From deepest darkest Peru to the storerooms of the Manchester Museum, this ceramic jug dates from somewhere between 200 and 300 AD. It is a product of the Nasca culture which inhabited the South Coast of Peru up until 800 AD. Renowned for their detailed ceramics, the Nasca peoples had no written tradition so they used the iconography of their textiles and pottery to communicate their histories.
This perfectly preserved ceramic jug made its way from the Andean valleys to the collection of the Manchester Museum, where I found it. I was led by Living Culture curator, Stephen Walsh, through the rabbit warren of exhibitions. Ancient Egyptian tombs peeked out through bubble-wrap, and feather-like bird skeletons perched, seemingly about to take flight, around me.
Despite its unassuming exterior, the Museum has over 4 million objects in its extensive collection, ranging from entomological specimens to Greek and Roman coins. This particular ceramic jug, however, is what captivated me the most.
Although it is not certain, Stephen believes it could be a drinking vessel involved in some kind of ceremony or perhaps for medicine. Likely to be some kind of shaman, the attention to detail in the subject’s face, right down to his facial hair, shows a desire to accurately represent him, so clearly he was an important figure.
His headdress depicts a Pampa Cat (a native species to South America) and he is holding what Stephen presumes to be a snake. Classically, an animal that denotes power and strength — grasping one by the throat could only be the move of someone just as brutish. The headdress, however, is undoubtedly the highlight. From the detailing of the tail hanging down the back of the man’s neck and the still bright red tongue jutting out in a challenge to the drinker.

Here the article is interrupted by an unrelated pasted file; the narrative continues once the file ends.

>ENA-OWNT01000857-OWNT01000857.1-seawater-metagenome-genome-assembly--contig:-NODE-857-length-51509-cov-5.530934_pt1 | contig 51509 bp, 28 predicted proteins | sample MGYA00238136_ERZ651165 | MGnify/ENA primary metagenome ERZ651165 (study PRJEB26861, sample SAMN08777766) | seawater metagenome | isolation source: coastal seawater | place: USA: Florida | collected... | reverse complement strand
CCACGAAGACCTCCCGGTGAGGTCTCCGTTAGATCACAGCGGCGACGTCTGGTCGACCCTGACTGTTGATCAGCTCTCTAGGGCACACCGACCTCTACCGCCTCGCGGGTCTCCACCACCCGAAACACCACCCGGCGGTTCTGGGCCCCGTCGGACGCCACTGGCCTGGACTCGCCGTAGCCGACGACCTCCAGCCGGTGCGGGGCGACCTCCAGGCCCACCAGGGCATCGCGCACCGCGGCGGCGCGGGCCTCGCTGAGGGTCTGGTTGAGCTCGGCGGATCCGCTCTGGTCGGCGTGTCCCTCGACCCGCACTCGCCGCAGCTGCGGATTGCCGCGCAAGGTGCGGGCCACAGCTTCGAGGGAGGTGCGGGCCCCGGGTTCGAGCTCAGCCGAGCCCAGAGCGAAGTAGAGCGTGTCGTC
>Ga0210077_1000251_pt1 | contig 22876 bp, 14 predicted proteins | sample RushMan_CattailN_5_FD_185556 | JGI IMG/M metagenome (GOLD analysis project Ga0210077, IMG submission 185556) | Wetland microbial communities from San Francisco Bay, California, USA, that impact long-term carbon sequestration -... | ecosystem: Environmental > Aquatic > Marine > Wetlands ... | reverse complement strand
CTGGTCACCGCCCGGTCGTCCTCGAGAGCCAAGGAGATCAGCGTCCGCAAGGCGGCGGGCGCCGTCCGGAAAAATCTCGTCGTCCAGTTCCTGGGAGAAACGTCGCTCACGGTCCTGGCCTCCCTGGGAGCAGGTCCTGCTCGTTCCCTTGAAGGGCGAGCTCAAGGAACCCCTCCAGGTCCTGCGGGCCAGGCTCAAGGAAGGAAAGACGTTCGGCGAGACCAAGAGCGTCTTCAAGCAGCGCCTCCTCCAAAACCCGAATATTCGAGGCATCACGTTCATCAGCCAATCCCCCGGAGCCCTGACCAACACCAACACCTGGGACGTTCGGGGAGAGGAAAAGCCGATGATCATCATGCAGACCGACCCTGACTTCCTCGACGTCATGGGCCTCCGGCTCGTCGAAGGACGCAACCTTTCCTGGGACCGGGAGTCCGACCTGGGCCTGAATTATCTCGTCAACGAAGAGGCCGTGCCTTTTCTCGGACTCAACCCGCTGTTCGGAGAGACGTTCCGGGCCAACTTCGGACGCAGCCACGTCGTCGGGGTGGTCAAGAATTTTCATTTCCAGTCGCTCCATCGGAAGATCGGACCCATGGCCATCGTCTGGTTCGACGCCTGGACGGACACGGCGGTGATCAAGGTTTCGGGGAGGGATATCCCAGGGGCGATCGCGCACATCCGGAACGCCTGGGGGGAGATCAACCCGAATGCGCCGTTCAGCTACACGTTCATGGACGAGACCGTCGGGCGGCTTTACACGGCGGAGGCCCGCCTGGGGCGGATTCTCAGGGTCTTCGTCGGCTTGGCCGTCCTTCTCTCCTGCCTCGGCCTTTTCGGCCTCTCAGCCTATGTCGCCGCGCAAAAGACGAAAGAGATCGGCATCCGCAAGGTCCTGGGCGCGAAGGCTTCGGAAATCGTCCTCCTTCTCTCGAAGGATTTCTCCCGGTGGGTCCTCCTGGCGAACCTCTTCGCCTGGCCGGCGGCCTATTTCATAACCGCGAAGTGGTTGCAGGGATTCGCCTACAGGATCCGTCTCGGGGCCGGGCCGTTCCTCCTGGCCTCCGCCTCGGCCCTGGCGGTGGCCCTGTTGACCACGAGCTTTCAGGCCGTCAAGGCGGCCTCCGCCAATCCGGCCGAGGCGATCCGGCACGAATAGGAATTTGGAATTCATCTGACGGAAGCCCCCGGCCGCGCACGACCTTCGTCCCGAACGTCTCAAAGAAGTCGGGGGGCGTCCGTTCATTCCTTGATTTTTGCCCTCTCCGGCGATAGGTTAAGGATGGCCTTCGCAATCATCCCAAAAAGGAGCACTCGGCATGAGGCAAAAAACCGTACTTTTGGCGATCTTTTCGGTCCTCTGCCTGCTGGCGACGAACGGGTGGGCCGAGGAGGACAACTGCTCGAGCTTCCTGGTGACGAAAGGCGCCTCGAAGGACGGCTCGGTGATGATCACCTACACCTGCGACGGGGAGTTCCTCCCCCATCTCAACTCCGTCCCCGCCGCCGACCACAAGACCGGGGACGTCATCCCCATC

Originally collected from the Peruvian city of Ica by Pharmaceutical giant Henry Wellcome, this jug was donated to the Museum in the 1990s. After making his fortune, Wellcome dedicated his money to amassing a huge collection of artefacts which related to traditional medicine. Following his death, Wellcome’s collection was donated to museums across the country.
The possibility of this as some kind of vessel for a medicinal drink, therefore, likely attracted him to it, but there’s no certainty that this was the case. Even as I stand there in the storerooms of the museum I can think of thousands of ways it could have been used in such a symbolic and ceremonial culture.
The captivatingly anthropomorphic jug provides a glimpse into this mysterious culture. The otherworldly universe of shamans and ceremonies is transplanted, through this small piece of pottery, into our decidedly separate everyday lives in Manchester. And as I step back out into the sharp November wind I can’t help but feel a part of me drawn back to the provocative ogle of the Pampa Cat headdress and to the ancient hands who crafted it.